BUREAUCRACY VS INDIANS. The Reservation System Under the Bureau of Indian Affairs (BIA) AI_11_13. Early BIA . Initially, Federal control over reservations was very limited
BUREAUCRACY VS INDIANS The Reservation System Under the Bureau of Indian Affairs (BIA) AI_11_13
Early BIA • Initially, Federal control over reservations was very limited • Single "Indian Agent" assigned to a reservation, or to multiple reservations, with responsibility for distributing food commodities to the Indians, but with relatively little responsibility beyond that. • The entire BIA, initially called the Office of Indian Affairs, only had 108 employees in 1852 • By 1888, 1,725 employees in the Bureau. • Called on the military in the case of any disorder or if any Indians left the reservation without permission.
Early BIA Functions • Small number of agents still meant BIA was not able to do much beyond distribute commodities • Over time scope of activities and power expanded as the bureau grew • 1911: 6,000 employees; and 1934: 12,000 • Early reservation Indians relatively free to establish their own institutions and economic activities • Dominant economic activity throughout the country at the time, and especially in the parts of the country where most reservations were established, was agriculture. • Most reservation land was suitable for growing crops or grazing livestock.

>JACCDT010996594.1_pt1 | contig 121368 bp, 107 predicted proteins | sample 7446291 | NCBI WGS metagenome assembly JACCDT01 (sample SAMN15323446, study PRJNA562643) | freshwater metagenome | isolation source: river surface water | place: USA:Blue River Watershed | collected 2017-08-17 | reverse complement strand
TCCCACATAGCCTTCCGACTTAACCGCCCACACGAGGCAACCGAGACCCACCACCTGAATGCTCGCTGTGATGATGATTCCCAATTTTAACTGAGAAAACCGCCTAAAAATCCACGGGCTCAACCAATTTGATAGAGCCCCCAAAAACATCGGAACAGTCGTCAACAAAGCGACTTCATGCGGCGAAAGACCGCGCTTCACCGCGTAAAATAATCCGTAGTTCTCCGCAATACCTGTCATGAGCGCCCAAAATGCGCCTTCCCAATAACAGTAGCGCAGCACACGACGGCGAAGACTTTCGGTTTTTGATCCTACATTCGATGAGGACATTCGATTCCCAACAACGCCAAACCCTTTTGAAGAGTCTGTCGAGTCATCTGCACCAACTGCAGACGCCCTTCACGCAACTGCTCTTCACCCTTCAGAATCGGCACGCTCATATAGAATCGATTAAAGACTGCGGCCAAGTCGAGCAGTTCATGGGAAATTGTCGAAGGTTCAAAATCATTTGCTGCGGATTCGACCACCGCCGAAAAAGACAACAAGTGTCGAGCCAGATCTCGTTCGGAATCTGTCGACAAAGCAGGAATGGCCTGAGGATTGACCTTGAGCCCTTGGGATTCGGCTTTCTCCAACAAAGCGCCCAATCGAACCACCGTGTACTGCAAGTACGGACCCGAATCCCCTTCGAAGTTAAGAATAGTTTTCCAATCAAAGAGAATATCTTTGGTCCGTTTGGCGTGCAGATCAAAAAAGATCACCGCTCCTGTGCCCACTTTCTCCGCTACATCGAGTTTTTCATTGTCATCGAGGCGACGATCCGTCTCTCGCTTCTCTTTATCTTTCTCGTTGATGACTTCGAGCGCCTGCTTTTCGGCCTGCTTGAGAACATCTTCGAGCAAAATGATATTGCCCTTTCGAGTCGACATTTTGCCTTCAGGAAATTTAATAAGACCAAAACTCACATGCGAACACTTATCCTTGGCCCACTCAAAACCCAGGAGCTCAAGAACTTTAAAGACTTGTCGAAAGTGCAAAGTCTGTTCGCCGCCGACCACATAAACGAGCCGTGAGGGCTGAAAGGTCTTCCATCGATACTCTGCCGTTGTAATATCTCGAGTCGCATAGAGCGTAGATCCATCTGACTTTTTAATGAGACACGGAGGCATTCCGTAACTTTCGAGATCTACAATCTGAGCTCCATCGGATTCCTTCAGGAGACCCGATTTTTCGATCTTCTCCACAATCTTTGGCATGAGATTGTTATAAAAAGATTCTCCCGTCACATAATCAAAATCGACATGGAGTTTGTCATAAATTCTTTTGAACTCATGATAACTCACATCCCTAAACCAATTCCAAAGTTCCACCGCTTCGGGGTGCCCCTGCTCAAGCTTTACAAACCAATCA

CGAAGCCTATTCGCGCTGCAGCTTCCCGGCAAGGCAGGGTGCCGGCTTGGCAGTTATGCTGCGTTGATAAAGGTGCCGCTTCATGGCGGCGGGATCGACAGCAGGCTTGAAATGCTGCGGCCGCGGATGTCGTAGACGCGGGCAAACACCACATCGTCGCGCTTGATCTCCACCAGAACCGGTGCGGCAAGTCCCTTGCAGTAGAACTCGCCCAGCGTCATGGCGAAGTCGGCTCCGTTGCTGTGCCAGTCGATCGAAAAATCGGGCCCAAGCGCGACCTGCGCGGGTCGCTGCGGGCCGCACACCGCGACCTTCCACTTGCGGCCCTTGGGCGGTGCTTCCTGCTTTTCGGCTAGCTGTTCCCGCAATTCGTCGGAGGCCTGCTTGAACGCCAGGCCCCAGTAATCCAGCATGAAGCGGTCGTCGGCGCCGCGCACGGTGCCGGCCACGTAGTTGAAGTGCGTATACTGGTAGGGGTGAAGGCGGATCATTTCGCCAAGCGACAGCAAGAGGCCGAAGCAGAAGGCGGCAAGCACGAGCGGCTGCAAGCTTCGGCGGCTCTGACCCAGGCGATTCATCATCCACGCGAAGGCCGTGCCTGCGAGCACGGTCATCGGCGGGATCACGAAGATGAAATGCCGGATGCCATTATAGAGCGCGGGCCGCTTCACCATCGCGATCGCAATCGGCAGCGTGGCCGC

Agriculture and Property Rights Issues • To pursue agriculture, Indians had to allocate land • Recall, systems of property rights in land varied considerably among American Indians depending on whether they were hunter-gatherers, agriculturists, or some combination of the two • Once a tribe was confined to a reservation, generally encompassing a much smaller area than had previously been claimed and in many cases, in a totally different geographic area and physical environment than the tribe had controlled before, it had to develop a system of property rights suitable to the new conditions.